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As soon as Democrats captured the House of Representatives last week, the incoming committee chairs began promising vigorous oversight of the Trump administration. They plan to hold hearings, investigate wrongdoing, and propose new legislation. Foreign policy experts welcomed the chance to reverse congressional neglect of international affairs as the leading Democrats on the House Armed Services, Foreign Affairs, and Intelligence Committees vowed greater scrutiny of national security.
Yet the reality is likely to fall short of the hype. Over the last few decades, political and institutional barriers have sprung up that could block any serious review of foreign policy and defense decisions. Despite a daunting array of problems around the world, the 2018 elections turned on domestic issues and disapproval of President Donald Trump. International relations barely registered as a problem in opinion polls, a fact that may diminish enthusiasm for major inquiries. Moreover, the House defense and foreign policy committees will have to compete with other committees for media attention. And they can expect rival inquiries from Republicans in the Senate and vigorous attacks from a president adept at distracting the public and the press from substance.
Oversight is essential to holding the executive branch accountable and educating the public. Good legislation depends on thoughtful review of how governmental programs have performed, and congressional committees are required by statute to review federal agencies. They have staff and subpoena powers to help them do it, but lawmakers tend to prioritize passing bills over conducting oversight. House members usually do more than senators to monitor agency activities and generally step up their investigations when there is a divided government. The potential for heightened monitoring is there, and with legislative gridlock the likely result of continued Republican control of the Senate and the White House, Democrats expect to reap political rewards by focusing on the administration’s actions.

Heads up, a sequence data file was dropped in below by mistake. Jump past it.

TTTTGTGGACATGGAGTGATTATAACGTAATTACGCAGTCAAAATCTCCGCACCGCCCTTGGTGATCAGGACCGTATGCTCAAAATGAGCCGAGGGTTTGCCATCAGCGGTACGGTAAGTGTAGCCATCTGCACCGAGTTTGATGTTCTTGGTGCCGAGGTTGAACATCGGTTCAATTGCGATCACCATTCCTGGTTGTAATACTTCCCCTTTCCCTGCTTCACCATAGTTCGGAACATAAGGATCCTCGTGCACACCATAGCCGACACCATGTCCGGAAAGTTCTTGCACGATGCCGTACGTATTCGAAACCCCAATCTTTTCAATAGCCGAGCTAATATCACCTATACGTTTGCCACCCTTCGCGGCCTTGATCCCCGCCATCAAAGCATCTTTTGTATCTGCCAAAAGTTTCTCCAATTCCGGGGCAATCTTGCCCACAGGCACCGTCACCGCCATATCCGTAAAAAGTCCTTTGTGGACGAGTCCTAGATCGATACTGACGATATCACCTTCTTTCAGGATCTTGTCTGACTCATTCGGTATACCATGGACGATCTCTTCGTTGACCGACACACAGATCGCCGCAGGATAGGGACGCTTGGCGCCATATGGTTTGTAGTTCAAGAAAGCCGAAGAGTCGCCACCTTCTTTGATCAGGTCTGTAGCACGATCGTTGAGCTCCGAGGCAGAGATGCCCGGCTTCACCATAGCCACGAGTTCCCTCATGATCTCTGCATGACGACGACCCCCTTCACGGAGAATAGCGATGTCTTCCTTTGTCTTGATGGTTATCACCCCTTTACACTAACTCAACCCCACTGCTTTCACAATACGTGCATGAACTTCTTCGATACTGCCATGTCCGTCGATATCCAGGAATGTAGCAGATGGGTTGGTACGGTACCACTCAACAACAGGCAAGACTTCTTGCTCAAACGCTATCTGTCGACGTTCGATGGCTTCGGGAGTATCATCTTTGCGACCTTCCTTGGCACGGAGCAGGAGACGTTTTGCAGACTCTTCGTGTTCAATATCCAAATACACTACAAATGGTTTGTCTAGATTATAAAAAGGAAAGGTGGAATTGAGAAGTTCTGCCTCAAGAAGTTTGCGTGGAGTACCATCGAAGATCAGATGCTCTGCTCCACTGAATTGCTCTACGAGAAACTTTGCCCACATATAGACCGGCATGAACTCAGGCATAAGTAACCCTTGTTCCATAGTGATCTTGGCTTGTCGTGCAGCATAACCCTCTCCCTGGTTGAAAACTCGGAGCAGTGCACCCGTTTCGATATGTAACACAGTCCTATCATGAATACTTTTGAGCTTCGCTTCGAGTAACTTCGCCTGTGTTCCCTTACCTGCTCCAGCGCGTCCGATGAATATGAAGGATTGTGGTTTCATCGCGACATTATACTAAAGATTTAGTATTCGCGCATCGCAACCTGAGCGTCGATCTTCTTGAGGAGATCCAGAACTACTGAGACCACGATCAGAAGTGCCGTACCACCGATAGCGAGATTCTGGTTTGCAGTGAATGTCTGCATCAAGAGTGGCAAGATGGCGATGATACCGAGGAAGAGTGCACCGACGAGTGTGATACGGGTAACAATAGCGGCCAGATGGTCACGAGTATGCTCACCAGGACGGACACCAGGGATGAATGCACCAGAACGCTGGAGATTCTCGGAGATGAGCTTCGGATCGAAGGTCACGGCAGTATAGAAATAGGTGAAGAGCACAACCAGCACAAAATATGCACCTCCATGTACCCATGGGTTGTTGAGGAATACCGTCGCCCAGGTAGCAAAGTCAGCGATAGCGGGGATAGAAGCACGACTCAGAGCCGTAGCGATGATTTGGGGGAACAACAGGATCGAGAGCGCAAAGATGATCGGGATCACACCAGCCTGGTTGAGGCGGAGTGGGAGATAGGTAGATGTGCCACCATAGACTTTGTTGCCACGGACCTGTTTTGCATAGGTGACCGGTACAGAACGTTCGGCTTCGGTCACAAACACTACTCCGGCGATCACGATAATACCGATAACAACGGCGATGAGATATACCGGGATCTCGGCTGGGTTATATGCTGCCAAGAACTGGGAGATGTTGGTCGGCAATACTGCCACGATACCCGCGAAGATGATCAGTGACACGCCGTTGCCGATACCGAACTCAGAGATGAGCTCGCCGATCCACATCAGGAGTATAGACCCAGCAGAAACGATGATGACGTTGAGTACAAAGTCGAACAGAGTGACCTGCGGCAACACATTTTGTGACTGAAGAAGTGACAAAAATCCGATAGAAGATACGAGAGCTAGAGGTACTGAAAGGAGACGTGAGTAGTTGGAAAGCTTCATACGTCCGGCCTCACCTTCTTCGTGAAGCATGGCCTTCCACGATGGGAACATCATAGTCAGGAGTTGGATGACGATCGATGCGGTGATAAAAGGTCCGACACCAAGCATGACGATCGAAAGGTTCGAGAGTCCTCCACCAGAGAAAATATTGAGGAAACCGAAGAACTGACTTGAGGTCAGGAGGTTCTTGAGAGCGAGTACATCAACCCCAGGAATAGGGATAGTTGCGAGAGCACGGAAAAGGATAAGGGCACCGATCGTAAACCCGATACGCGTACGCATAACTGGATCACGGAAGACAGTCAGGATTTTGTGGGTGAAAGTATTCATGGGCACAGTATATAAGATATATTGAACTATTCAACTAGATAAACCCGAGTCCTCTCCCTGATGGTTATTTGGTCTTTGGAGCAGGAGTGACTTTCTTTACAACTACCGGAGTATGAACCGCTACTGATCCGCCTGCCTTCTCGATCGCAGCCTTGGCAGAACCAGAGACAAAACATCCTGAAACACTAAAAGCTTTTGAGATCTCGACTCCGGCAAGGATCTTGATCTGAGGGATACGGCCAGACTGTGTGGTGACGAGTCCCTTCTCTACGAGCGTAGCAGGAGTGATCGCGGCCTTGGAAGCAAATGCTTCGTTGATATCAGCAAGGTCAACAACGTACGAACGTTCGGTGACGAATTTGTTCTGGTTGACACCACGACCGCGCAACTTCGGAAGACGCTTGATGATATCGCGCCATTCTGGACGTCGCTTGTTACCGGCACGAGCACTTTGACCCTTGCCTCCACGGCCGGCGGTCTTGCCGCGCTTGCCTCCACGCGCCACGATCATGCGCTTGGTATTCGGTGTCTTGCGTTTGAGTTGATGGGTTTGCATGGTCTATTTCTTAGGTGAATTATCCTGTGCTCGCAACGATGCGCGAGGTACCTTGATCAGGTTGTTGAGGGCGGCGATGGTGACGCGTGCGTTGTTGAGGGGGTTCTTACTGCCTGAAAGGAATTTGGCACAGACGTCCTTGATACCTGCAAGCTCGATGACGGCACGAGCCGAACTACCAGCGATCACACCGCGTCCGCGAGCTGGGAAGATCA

Many commentators point to the flurry of investigations that followed the Democratic capture of Congress in 2006 as a template for action in the next two years. Back then, public anxiety about the conduct of the Iraq war produced a wave election and stimulated fresh oversight. Democratic-led committees in both the House and the Senate were more vigorous overseers of national security than their GOP predecessors, as shown in the figures below. They conducted hard-hitting inquiries, for example, into the neglect of wounded soldiers at Walter Reed Army Medical Center, although long-standing norms of bipartisan support for the military diverted many inquiries into closed sessions invisible to the public.
The numbers, however, indicate that overall activity in both chambers was low compared with that during previous wars. Even the short and relatively bloodless Gulf War, in 1991, generated more hearings than the Iraq war did in the 2007–09 Congress.
If the Democratic Congress at the end of the George W. Bush administration provides a less than satisfactory model for foreign policy oversight, the GOP-controlled Congresses during the Obama administration offer an even worse one. Today’s committee leaders should look to their GOP predecessors only for lessons about what they shouldn’t do.